Predicate Information (identified by operation id):

---------------------------------------------------

 

   2 - access("S"."CHANNEL_ID"=9)

 

Statistics

----------------------------------------------------------

          0  recursive calls

          0  db block gets

        296  consistent gets

          0  physical reads

          0  redo size

      38498  bytes sent via SQL*Net to client

       1937  bytes received via SQL*Net from client

        140  SQL*Net roundtrips to/from client

          0  sorts (memory)

          0  sorts (disk)

       2074  rows processed

 

Conclusion

  • If a search predicate has various equality conditions Anded together, a filter operation can be completely avoided by creating a concatenated index containing all the columns in the predicate.
  • Having least selective column as the leading column in the index is beneficial as it helps in index skip scans and compressibility, thereby saving space and improving performance of queries scanning a large number of leaf blocks in the index.
  • Having the less selective column as leading column in a concatenated index enables
    • Use of Index skip scan to search for trailing column in the index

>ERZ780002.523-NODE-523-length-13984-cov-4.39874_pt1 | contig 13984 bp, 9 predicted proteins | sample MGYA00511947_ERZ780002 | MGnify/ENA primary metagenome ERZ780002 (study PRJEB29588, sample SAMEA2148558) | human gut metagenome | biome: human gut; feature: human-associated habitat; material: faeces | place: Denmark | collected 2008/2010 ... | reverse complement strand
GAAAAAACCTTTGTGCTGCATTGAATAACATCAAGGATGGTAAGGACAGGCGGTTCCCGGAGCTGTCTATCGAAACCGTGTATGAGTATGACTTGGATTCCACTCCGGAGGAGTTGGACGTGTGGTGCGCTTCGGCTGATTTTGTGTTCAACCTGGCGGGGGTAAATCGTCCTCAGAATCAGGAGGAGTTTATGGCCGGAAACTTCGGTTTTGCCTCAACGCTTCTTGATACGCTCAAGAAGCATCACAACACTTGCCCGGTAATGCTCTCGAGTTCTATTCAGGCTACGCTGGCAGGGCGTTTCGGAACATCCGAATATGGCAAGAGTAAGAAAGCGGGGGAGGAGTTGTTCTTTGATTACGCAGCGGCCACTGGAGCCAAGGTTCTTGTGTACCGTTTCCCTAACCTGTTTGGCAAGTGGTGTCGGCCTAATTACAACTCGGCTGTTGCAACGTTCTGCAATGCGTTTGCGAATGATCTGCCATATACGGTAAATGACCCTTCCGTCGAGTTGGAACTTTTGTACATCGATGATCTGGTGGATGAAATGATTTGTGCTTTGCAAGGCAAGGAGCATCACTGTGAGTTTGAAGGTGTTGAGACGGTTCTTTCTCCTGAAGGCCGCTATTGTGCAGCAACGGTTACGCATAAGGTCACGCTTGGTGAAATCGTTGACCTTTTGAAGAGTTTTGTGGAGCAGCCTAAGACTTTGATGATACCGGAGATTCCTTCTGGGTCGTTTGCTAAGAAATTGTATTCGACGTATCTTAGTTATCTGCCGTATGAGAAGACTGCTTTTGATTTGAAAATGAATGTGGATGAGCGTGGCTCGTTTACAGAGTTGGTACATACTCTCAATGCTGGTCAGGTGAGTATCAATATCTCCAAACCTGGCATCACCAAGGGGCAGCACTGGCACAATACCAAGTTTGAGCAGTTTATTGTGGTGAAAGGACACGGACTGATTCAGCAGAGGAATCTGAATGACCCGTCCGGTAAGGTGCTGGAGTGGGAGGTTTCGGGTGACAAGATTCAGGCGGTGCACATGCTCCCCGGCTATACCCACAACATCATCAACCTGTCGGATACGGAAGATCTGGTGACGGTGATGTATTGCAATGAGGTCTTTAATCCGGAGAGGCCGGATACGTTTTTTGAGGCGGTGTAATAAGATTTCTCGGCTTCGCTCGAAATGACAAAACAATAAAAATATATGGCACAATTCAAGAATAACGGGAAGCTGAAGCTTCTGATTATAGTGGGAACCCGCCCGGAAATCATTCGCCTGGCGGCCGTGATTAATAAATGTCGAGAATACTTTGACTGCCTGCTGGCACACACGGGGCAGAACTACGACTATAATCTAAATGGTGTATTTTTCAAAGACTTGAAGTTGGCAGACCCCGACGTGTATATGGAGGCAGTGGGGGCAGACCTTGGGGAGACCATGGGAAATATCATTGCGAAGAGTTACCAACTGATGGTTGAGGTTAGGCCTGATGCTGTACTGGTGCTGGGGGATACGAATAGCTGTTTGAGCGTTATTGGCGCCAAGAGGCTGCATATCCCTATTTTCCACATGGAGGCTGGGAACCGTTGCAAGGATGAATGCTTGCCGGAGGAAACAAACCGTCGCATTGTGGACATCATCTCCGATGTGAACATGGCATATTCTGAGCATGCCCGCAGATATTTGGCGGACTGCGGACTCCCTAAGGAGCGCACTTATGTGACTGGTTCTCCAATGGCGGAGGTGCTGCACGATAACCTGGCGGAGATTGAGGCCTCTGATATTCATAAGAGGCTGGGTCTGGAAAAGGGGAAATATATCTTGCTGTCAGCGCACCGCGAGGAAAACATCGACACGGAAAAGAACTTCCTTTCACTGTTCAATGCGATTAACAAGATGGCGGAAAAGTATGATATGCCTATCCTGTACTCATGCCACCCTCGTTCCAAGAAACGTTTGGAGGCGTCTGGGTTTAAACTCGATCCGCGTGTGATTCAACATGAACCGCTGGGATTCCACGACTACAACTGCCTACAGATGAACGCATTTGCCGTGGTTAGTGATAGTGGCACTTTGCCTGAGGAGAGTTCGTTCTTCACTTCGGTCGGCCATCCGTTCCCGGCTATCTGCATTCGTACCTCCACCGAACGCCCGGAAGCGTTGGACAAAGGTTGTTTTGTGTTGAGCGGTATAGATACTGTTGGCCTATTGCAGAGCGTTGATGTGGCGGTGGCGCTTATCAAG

• Compression of the Index to
      • Save storage
      • Further improve the performance of queries that need to visit a large number of index blocks

References:

 

Tags: Oracle

Anju Garg

Written by Anju Garg

Anju Garg is an Oracle Ace with over 14 years of experience in IT Industry in various roles. Since 2010, she has been involved in teaching and has trained more than a hundred DBAs from across the world in various core DBA technologies like RAC, Data guard, Performance Tuning, SQL statement tuning, Database Administration etc.

She is a regular speaker at Sangam and OTNYathra. She writes articles about Oracle and is one of the reviewers of the following book published by Pearson Oracle Problem-Solving and Troubleshooting Handbook

She is certified for :

  • Oracle 9i Database Administration OCP
  • Oracle 11g Database Administration OCP
  • Oracle 11g Performance Tuning OCE
  • Oracle 11g R2 RAC OCE
  • Oracle 11g SQL Tuning OCE
  • Oracle 12c Database Administration OCP
  • Oracle Real Application Clusters 12c Certified Implementation Specialist

She is passionate about learning and has keen interest in RAC and Performance Tuning. She shares her knowledge via her technical blog at http://oracleinaction.com/